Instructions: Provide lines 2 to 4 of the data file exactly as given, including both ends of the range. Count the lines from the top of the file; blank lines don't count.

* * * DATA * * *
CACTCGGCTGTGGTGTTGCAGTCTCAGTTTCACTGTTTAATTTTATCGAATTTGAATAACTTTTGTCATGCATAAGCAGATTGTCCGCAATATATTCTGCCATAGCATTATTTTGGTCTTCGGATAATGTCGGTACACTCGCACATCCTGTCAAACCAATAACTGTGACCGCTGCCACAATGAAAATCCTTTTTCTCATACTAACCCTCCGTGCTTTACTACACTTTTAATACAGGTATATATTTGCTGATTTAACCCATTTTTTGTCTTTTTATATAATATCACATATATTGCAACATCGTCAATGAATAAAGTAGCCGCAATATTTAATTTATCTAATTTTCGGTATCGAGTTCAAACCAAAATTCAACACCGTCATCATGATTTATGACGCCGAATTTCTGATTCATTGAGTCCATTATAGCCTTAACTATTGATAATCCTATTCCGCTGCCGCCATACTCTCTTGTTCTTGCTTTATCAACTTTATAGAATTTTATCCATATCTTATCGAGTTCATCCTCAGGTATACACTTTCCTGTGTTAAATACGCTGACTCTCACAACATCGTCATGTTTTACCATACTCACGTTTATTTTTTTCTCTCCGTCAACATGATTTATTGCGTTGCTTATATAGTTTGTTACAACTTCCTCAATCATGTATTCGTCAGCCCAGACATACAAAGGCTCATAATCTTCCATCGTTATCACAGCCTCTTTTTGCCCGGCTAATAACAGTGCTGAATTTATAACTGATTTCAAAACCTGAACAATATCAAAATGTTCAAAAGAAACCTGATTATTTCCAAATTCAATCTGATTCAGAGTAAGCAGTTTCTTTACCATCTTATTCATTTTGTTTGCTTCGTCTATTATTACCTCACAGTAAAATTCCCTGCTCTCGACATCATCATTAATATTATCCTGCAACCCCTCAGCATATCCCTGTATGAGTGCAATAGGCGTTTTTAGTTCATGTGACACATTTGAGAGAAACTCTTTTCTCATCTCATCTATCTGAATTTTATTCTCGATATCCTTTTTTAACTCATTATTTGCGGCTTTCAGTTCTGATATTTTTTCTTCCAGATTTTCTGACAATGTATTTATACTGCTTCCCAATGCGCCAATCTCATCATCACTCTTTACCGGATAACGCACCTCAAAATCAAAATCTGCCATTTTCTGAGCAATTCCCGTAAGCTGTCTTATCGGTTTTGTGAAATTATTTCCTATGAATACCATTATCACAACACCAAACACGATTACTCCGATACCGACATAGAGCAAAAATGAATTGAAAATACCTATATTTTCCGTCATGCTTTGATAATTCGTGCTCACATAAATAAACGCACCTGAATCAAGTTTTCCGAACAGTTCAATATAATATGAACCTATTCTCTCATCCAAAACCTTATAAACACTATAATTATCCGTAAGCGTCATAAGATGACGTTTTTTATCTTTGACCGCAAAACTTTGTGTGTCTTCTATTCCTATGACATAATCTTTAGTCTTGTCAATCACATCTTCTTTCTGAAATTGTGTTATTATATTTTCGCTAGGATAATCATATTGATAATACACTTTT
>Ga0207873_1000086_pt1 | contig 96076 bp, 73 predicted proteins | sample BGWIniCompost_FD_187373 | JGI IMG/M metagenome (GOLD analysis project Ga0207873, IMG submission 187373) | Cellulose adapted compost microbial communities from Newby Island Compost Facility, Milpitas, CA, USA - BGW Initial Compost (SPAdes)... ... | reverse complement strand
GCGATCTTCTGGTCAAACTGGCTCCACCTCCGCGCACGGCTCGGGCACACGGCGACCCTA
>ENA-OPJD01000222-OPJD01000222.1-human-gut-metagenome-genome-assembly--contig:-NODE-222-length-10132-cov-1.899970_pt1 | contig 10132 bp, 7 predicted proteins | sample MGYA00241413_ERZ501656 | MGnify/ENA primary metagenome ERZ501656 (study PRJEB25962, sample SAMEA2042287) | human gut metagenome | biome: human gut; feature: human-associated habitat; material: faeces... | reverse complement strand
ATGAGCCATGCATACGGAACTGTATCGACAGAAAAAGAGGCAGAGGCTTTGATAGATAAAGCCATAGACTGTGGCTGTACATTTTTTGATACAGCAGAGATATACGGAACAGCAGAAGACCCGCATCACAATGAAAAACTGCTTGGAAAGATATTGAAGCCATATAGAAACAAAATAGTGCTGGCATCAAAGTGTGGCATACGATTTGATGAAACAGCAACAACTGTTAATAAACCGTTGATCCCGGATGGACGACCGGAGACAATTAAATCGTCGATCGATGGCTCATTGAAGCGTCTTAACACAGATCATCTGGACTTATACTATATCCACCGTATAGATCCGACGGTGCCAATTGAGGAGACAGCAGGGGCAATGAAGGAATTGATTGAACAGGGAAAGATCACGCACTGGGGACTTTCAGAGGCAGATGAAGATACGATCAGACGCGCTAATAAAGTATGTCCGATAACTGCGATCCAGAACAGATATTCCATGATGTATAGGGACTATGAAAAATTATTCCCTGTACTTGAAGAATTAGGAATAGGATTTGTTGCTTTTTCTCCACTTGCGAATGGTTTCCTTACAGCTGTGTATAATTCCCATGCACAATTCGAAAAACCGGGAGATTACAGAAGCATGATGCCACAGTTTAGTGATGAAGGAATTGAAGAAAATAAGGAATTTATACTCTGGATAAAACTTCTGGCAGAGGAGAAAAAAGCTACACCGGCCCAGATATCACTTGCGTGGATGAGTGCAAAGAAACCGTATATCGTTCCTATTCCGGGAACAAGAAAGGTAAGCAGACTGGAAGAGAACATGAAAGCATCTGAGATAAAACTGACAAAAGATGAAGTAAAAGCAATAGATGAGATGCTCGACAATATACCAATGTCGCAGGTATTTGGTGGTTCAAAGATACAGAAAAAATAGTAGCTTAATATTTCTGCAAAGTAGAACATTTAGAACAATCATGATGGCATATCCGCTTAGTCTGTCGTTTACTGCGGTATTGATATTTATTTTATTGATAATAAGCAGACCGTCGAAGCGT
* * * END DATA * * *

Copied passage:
>Ga0207873_1000086_pt1 | contig 96076 bp, 73 predicted proteins | sample BGWIniCompost_FD_187373 | JGI IMG/M metagenome (GOLD analysis project Ga0207873, IMG submission 187373) | Cellulose adapted compost microbial communities from Newby Island Compost Facility, Milpitas, CA, USA - BGW Initial Compost (SPAdes)... ... | reverse complement strand
GCGATCTTCTGGTCAAACTGGCTCCACCTCCGCGCACGGCTCGGGCACACGGCGACCCTA
>ENA-OPJD01000222-OPJD01000222.1-human-gut-metagenome-genome-assembly--contig:-NODE-222-length-10132-cov-1.899970_pt1 | contig 10132 bp, 7 predicted proteins | sample MGYA00241413_ERZ501656 | MGnify/ENA primary metagenome ERZ501656 (study PRJEB25962, sample SAMEA2042287) | human gut metagenome | biome: human gut; feature: human-associated habitat; material: faeces... | reverse complement strand